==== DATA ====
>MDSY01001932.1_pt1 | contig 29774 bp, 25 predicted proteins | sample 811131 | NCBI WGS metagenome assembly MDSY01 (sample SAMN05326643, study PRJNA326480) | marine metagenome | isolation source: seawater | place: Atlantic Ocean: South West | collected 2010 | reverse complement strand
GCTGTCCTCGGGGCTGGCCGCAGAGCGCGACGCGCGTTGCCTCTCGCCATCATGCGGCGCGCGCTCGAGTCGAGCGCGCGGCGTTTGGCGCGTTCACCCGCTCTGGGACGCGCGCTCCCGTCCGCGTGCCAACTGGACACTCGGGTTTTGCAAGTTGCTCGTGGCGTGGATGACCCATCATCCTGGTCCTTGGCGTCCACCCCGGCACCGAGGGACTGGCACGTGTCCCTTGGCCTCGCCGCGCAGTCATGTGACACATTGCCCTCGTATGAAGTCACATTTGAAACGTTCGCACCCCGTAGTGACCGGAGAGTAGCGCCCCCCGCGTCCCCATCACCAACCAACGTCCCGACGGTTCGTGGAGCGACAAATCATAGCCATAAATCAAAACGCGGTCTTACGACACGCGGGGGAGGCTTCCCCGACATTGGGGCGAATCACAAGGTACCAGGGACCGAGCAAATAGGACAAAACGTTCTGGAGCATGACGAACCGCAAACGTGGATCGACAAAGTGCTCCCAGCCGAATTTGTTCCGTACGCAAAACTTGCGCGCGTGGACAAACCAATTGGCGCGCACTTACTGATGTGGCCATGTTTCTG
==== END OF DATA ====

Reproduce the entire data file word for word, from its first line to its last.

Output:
>MDSY01001932.1_pt1 | contig 29774 bp, 25 predicted proteins | sample 811131 | NCBI WGS metagenome assembly MDSY01 (sample SAMN05326643, study PRJNA326480) | marine metagenome | isolation source: seawater | place: Atlantic Ocean: South West | collected 2010 | reverse complement strand
GCTGTCCTCGGGGCTGGCCGCAGAGCGCGACGCGCGTTGCCTCTCGCCATCATGCGGCGCGCGCTCGAGTCGAGCGCGCGGCGTTTGGCGCGTTCACCCGCTCTGGGACGCGCGCTCCCGTCCGCGTGCCAACTGGACACTCGGGTTTTGCAAGTTGCTCGTGGCGTGGATGACCCATCATCCTGGTCCTTGGCGTCCACCCCGGCACCGAGGGACTGGCACGTGTCCCTTGGCCTCGCCGCGCAGTCATGTGACACATTGCCCTCGTATGAAGTCACATTTGAAACGTTCGCACCCCGTAGTGACCGGAGAGTAGCGCCCCCCGCGTCCCCATCACCAACCAACGTCCCGACGGTTCGTGGAGCGACAAATCATAGCCATAAATCAAAACGCGGTCTTACGACACGCGGGGGAGGCTTCCCCGACATTGGGGCGAATCACAAGGTACCAGGGACCGAGCAAATAGGACAAAACGTTCTGGAGCATGACGAACCGCAAACGTGGATCGACAAAGTGCTCCCAGCCGAATTTGTTCCGTACGCAAAACTTGCGCGCGTGGACAAACCAATTGGCGCGCACTTACTGATGTGGCCATGTTTCTG